"That's where I was headed the other night. 141 Dabney Drive, Marion, Virginia. I planned to get on a Greyhound Bus from there and go, well anywhere away from here. Rent a cheap apartment, find a job as a waitress, live off of tips and McDonald's. It's not the dream, but it's my dream. Better than where I am now." my lie came out effortlessly. The truth was I didn't have any idea where I was headed when I started walking away from Motel 6, when my brain had temporarily taken over my conscious, but with Jason coming by everyday, I figured the question of 'where will I go next?' would come up. So I asked one of these plastic nurses where the nearest bus station was, and they very politely wrote it down on a small piece of paper: '141 Dabney Drive.' The rest fell into place as I was saying it.


"How are you going to get there? Walking?" he asks, eyebrows raised skeptically. When I nod my head yes from behind my news paper, he rakes his hand through his thick, dark hair, and sighs deeply. Mental Note #3 of Jason Lee: he's much too dramatic.


"Jenny, Marion is an hour away by car, a nice car at that. Walking it'd take days, maybe a week, and it's freezing out there..."


"You asked me for my plan, and I gave it to yo..."


"Let me take you there," Jason demands. There was no discussion or hesitation in his statement, it was more like an order. I glare at him, before responding,


"No."


"Jenny you've been in the hospital for three days now, and this is the coldest winter we've had all year," I interupt him every three words or so with a determined 'no,' but he keeps going. "Look, if you would just LISTEN to me!" he screams. I stop. He takes a long breath before continuing. "I have my truck. It doesn't make any sense for you to walk all that way, when I have a truck. I'll drop you off at the bus station, drop you a couple hundreds, and we can separate there like neither one of us existed. But don't be stupid, you won't make it 3 days in this weather."


I turn away from him, and think. I really didn't want any help from Jason Lee, and I really didn't want to spend an hour in the car with him probing me for questions. But I needed the ride, and I needed the money too. I look up at Jason's expectant eyes, and I cave.


"I'll take the ride, and $200, no more." His face cracks into a brand new smile.


"Deal," he says. He grabs his jacket then, and heads out the door without even a word. I can't help but watch him leave, wondering why such a person would be so interested in me. I don't ponder it long, though. Just as Jason is leaving, two fantastically plastic nurses enter, and I let the thought go as they begin to probe around my body again.


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      CHAPTER 4


I was checked out of the Damascus Local Hospital by 11:43 on Friday, January 21st, and by noon I was watching the mountains speed past me outside the window of Jason's truck. The first five minutes we rode in silence, aside from the rattle of the truck's engine, and the wind begging to break through my glass.


"Do you have a radio?" I ask, breaking the stillness of the ride. Jason nodded his head yes, and I watched him until he continued.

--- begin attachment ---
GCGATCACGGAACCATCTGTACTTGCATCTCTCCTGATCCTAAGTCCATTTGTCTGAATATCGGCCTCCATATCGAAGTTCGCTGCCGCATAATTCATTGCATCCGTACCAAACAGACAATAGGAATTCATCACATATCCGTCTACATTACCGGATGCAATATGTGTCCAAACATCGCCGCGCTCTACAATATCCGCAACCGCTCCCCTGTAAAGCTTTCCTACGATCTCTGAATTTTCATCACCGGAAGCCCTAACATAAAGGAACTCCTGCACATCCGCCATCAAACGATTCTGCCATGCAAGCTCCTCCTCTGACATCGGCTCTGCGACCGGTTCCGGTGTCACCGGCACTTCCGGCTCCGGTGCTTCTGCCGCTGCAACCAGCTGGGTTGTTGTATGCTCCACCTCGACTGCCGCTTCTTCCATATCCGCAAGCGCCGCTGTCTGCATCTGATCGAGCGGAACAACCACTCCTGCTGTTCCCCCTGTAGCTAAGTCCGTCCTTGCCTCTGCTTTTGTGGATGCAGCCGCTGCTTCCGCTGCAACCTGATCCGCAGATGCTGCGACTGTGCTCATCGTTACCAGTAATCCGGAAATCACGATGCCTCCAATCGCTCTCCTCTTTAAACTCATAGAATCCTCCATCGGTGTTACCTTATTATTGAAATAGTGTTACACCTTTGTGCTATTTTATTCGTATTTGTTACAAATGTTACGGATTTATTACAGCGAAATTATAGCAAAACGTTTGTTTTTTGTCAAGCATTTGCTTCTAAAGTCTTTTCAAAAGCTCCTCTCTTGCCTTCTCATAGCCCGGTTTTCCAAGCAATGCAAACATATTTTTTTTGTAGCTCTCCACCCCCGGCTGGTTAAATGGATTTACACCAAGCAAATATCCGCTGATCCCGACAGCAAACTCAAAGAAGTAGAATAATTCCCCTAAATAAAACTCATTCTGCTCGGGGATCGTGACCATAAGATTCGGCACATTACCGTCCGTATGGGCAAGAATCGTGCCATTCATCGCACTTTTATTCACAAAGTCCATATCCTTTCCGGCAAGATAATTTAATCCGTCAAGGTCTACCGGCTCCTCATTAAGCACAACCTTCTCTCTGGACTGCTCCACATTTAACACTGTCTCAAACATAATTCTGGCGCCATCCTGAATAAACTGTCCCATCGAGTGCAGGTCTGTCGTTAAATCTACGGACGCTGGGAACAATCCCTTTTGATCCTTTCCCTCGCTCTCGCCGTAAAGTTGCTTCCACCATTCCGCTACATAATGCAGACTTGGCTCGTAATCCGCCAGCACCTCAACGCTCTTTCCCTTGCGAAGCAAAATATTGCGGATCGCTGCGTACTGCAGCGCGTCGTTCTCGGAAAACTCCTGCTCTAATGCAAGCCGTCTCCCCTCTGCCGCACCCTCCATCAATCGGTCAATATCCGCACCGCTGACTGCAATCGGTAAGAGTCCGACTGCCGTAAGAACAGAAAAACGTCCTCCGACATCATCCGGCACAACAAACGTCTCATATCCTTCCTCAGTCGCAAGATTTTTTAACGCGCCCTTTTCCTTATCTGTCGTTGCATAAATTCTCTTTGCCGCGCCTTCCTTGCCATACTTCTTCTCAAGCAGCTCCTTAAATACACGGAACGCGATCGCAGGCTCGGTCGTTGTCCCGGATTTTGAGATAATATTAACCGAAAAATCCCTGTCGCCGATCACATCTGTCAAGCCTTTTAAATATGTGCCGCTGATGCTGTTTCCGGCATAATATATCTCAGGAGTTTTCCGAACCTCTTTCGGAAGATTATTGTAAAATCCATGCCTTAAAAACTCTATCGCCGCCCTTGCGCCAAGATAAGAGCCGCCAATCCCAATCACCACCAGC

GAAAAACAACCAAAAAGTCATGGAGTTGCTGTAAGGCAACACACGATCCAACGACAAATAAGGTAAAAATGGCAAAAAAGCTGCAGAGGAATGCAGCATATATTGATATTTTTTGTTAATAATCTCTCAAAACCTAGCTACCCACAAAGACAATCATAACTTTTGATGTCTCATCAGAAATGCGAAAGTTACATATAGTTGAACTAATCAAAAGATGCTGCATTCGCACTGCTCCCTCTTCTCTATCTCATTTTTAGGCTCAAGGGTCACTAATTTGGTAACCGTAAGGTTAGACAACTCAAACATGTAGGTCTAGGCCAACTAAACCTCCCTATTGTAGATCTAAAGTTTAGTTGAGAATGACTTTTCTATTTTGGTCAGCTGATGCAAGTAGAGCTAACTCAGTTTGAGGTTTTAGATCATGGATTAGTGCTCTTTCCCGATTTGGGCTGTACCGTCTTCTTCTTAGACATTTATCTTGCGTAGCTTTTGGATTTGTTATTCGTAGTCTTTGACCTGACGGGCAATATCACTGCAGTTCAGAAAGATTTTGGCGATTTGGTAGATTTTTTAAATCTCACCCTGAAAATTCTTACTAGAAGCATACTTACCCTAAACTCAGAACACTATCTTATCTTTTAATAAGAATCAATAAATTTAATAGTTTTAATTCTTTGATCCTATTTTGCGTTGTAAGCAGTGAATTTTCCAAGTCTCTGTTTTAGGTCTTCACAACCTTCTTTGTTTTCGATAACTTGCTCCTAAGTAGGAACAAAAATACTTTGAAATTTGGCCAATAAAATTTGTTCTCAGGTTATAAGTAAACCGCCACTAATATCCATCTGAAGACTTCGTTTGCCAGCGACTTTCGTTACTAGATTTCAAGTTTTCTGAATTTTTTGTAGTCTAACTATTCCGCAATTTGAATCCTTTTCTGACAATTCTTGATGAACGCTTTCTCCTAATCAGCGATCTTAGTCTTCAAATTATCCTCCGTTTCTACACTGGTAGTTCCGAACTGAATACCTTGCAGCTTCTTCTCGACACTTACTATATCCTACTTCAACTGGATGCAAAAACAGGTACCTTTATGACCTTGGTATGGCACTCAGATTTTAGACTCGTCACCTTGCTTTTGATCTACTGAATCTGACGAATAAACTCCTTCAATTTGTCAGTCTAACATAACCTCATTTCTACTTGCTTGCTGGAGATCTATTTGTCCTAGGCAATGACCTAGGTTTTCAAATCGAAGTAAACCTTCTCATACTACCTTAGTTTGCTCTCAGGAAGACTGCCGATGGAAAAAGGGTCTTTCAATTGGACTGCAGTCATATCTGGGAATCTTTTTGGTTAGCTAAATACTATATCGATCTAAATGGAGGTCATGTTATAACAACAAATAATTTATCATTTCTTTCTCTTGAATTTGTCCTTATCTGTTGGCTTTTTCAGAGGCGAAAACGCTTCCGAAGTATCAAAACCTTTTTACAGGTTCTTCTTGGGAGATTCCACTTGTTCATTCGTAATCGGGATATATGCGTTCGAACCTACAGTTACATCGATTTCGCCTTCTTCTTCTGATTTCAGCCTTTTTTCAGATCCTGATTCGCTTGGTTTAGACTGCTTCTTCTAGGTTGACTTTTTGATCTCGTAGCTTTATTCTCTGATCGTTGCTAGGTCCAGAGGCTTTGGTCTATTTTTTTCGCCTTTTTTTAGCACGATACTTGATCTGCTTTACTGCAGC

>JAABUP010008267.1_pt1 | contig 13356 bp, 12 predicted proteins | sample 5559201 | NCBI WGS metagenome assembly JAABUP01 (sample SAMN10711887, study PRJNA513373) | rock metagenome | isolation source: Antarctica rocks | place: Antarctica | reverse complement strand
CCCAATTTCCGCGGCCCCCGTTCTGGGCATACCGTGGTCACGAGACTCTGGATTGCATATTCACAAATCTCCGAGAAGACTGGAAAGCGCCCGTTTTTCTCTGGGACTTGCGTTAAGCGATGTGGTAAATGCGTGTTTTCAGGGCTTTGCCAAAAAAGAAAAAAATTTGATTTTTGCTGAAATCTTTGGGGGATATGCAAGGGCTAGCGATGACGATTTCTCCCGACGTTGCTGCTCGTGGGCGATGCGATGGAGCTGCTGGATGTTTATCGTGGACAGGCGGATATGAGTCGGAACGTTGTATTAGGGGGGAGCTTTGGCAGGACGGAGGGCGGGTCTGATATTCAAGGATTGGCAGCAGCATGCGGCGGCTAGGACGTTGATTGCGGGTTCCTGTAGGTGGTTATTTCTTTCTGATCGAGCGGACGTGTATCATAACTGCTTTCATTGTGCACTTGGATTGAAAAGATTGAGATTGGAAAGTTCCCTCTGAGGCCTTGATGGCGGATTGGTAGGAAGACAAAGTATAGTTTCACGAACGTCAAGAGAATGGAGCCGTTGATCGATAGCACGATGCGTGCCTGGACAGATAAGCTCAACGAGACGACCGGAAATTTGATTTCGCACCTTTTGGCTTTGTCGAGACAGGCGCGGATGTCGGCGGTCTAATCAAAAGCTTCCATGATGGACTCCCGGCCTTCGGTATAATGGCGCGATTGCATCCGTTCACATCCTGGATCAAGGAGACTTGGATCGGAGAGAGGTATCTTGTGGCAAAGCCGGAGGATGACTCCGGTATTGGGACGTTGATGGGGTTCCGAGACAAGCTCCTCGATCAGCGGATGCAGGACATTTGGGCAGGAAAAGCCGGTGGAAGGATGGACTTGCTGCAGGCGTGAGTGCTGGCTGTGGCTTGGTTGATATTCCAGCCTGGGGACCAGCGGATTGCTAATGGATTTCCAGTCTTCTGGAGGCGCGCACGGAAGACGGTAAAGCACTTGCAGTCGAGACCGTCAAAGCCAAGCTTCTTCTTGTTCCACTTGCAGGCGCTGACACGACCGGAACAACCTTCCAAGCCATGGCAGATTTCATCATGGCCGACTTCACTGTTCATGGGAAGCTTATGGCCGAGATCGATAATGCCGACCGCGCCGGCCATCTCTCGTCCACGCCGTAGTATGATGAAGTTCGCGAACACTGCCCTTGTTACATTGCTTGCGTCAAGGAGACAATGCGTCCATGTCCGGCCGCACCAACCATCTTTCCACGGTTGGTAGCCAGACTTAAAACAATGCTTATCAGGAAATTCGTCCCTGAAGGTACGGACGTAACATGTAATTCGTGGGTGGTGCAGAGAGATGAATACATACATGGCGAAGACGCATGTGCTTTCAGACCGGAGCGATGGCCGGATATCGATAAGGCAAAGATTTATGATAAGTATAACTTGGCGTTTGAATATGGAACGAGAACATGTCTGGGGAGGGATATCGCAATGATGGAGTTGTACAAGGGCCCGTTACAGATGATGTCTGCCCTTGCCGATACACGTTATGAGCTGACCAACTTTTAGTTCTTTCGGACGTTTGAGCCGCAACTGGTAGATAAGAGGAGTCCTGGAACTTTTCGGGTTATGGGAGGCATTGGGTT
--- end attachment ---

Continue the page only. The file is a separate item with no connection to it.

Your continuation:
"I have one, yes, but scenery this beautiful shouldn't be interrupted by music. Unless it's really good music, and I mean really good, like, better than nature itself good," he looked over, and punctuated his sentence with a light smile. His tone was as bright as his smile; he sounded good humored and free. I couldn't help but feel a little light-hearted myself. "Do you know of anything?" he asked, looking over to me briefly.


I giggle. "That's a pretty high expectation to try and meet. I think I'll pass," I reply, rather shyly.


More silence.


"So, is this your dad's truck?" I ask, once again trying to break the silence that's too good to be broken. By the looks of it, however, it doesn't annoy Jason.


"Nope," he says simply. He was still smiling. "This beautiful piece of shit is mine, payed for it all by myself when I was 19. Worked 3 summers straight to get it, and never spent a dime on anything. The summers were hell, I couldn't take girls out on dates or even go to the movies with my boys, but it was worth it to buy this baby," he patted the dashboard of the truck, and it made a unhealthy groaning noise in response. I pretended I didn't hear it.


Silence.


"So where did your dad go, since the incident?" I asked. Jason looked over at me, eyebrows raised.


"Well then, look who's full of questions now," he commented patronizingly. I can feel my face get hot, and instantly decide to abort operation 'get Jason to talk.' Instead, I turn to look out the window and watch the mountains pass by, but my eyes catch something else on the way.


Myself.


I hadn't taken time to look at myself in the days before the Motel 6 incident, and conveniently ignored my reflection in the bathroom mirror at the hospital. I knew I'd been through hell and high-waters, but when I see myself now, I look...almost normal. I'm black, but my skin is more of a soft, darken caramel color. My eyes are a dark green (near brown) hue, and my eyebrows are the same dark brown as the hair that frames my small, round head. There are still a few cuts and bruises visible around my chin, and under my right eye, but overall I look impressively average, pretty even, considering my situation.


"Jenny?" Jason asks, his voice snapping me back into focus. My head shoots in his direction. "Did you hear me? I answered your question."


"Can you repeat your answer?" I ask sheepishly, oddly embarrassed for being caught starring at myself. But Jason just smiles again, I wonder briefly if his cheeks every ached from smiling so much.


"I said..." he begins, but is interrupted by an obnoxious ringing tone. Jason's smile dissolves at it's sound, and his eyebrows knit together in concentration as he attempts to stear the truck while simultaneously dig his phone out of his back pocket. He checks the caller I.D. before flipping it open.


"Lee," he answers curtly. The once smiling and airy Jason Lee has been replaced with a much more stern and serious figure. It's like he aged another 10 years with the press of a button. Jason doesn't respond again into the phone, he just listens, his expression cold and unreadable. The silence is near unbearable, but I can't find myself to take my eyes off of Jason, waiting for the call to end so we can return to the light and playful mood that had been filling the space between us.


The call lasts for less than 2 minutes, but it felt like 2 hours of starring and waiting. Finally, Jason curses under his breath and snaps the phone shut. He looks over at me, and I shine the brightest smile I'd shone in the past two weeks. But instead of returning to the smiling, playful person he was just a few moments ago, his lips squeeze together tightly, and he returns his focus back on the road.